Here's what surprised me the most during a weeklong vacation in Argentina and Uruguay: People seem to be following the Middle Eastern conflict in Gaza much more closely – and passionately – than in the United States.
Newspapers in this corner of the world are splashing headlines about the conflict across their front pages, much more prominently than the global financial crisis or local stories. On television, the Israeli attack on the Hamas terrorist group in Gaza after the group's constant rocket attacks is the focus of debates, with most voices criticizing Israel.
Hamas, which the United States and the European Union officially consider a sponsor of terrorism , is often not identified as such in the South American media.
In social dinners with politicians, business leaders and diplomats, I got more questions about President-elect Barack Obama's likely Middle Eastern policy than anything else. It's pretty much the same elsewhere in South America.
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Earlier this week, Venezuelan President Hugo Chavez – who has signed a "strategic alliance" with Iran, main state sponsor of Hamas – expelled the Israeli ambassador, citing Israel's alleged "genocide" in Gaza. While there were heated street rallies in Miami and other U.S. cities, in South American cities they have been bigger and more violent.
Argentina's government-backed leftist street protests organizer Luis D'Elia, who this week confirmed to Noticias magazine that he had received $1 million from Cuba to pay for anti-American protests during President George W. Bush's 2005 visit to Argentina, on Tuesday led a rally in front of the Israeli Embassy in Buenos Aires. Protesters threw paint and other objects at the mission.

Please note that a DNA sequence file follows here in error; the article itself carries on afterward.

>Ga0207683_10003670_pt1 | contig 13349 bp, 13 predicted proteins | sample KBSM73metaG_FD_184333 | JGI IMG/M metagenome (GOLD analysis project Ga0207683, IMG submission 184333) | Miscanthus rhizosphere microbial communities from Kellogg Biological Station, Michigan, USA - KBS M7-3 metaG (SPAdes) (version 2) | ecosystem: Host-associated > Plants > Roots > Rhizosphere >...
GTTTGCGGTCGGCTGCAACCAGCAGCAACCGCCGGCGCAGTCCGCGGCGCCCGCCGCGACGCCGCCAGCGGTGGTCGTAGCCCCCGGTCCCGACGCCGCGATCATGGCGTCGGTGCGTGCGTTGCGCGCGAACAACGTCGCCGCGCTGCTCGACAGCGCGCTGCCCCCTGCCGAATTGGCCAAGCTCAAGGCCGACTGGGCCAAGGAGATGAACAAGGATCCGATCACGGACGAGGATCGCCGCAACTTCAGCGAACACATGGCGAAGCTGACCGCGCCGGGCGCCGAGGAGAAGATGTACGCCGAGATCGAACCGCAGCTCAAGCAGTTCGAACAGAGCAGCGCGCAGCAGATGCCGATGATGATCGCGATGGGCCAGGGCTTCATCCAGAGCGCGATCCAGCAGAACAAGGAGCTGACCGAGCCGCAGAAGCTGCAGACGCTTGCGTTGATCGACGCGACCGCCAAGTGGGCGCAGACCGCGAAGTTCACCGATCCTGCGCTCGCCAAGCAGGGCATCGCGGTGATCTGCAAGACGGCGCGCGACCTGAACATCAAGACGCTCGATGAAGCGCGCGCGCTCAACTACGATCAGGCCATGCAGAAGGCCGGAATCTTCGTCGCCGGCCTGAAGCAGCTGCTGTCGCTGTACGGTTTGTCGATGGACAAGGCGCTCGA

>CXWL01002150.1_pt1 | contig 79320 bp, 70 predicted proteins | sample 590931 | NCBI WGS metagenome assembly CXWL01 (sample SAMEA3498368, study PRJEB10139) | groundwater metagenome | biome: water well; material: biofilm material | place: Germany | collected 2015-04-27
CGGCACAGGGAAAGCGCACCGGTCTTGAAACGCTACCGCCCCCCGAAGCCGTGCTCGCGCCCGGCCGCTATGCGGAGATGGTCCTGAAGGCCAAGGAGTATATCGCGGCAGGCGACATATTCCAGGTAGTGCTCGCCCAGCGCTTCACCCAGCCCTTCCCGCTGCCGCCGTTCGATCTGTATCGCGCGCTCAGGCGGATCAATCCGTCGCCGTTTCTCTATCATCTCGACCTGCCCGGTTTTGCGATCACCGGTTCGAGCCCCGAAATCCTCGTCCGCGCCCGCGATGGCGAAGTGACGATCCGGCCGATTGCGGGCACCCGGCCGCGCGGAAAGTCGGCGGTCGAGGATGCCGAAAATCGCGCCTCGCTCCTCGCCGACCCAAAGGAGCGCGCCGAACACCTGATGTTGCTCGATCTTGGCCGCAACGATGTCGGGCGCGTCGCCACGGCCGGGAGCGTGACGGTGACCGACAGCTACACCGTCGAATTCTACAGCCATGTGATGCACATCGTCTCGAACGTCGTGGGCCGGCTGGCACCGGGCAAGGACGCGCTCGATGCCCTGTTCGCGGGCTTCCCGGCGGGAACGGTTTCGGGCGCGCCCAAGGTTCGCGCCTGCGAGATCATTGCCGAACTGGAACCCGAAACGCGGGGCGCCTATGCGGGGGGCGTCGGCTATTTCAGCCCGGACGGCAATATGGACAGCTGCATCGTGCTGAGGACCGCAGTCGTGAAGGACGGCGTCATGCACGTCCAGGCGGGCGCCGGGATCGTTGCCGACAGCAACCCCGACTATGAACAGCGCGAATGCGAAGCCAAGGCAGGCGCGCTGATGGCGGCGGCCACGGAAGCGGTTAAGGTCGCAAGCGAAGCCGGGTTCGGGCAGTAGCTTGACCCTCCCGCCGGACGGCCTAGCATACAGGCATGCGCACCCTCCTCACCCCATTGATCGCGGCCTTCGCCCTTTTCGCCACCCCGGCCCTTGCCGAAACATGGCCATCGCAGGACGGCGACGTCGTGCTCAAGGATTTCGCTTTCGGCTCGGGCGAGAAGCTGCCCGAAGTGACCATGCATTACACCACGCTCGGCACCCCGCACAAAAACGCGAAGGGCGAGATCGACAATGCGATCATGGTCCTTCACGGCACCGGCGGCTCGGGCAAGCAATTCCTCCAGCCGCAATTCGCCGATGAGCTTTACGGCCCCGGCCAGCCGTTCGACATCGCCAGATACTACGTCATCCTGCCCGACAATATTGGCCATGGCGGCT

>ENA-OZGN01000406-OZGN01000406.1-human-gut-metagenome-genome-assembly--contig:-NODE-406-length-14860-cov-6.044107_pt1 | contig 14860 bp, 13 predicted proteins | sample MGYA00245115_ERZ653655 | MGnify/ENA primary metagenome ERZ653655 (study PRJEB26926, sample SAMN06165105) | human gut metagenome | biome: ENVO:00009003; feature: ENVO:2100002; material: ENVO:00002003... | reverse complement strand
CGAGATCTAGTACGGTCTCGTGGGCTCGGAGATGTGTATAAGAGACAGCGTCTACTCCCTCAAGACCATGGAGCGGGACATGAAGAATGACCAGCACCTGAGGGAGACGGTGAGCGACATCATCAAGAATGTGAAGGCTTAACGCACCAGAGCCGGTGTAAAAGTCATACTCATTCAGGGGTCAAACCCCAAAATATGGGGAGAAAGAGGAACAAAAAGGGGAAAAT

What is going on? I asked myself. Is it because Argentina and Uruguay have large Jewish and Arab communities? Is it because of a somewhat perverse subliminal feeling of comfort that people in other regions have it worse than South Americans?
Many people told me that it all boils down to politics, and petro-dollars. Chavez and his allies, including Argentina's President Cristina Fernandez de Kirchner, are importing the Israeli-Palestinian conflict into a region where Jews and Muslims used to live in significant harmony.
The region's involvement in Middle Eastern politics has intensified since 2006, when Chavez first hosted Iranian President Mahmoud Ahmadinejad. Ahmadinejad has since returned to Venezuela, and has also visited Cuba, Nicaragua and Bolivia, in addition to receiving other Latin American presidents in Tehran.
Ahmadinejad signed several economic and political agreements, including plans to finance new pro-government television and radio stations in Bolivia and other Latin American countries.
Emilio Cardenas, a former Argentine ambassador to the United Nations, says Iran and Venezuela are benefiting from stirring up anti-Israeli sentiment in the region.
When the Venezuelan government-financed regional Telesur television station feeds free footage of Palestinian children hit by Israeli bombs to Argentine and other Latin American television stations, the not-so-subliminal message is that Washington is backing an atrocity, Cardenas said.
"For Chavez, knocking on Israel is knocking on the United States," Cardenas said. "Stirring up anti-American and anti-Israeli sentiment is functional to both Venezuelan and Iran's political propaganda purposes."
My opinion: I'm not surprised by what Chavez is doing. He is in trouble because of falling oil prices, and needs a conflict with Washington to try to justify his increasingly authoritarian rule. And I'm not surprised that Argentina's official media are buying Chavez's line: Venezuela has become the Argentine government's main – perhaps only – financial backer recently.
But it's sad that many respected Latin American journalists, while rightly demanding an end to hostilities, are failing to remind their audiences that Hamas is waging a religious war that officially calls for the annihilation of the state of Israel, constantly launches rockets into Israeli territory and triggered the latest conflict by breaking a cease-fire.
If Argentina, Uruguay or any other country were suffering from daily rocket attacks by a group that is openly bent on destroying it, I seriously doubt that it would act any differently than Israel did.
Not to recognize that – and the fact that, unlike Israel, Hamas terrorists intentionally target civilians with rockets and suicide attacks and then use the civilian population as human shields – is intellectually dishonest, and flirts with racism against an ethnic group that not too long ago suffered the biggest holocaust in memory.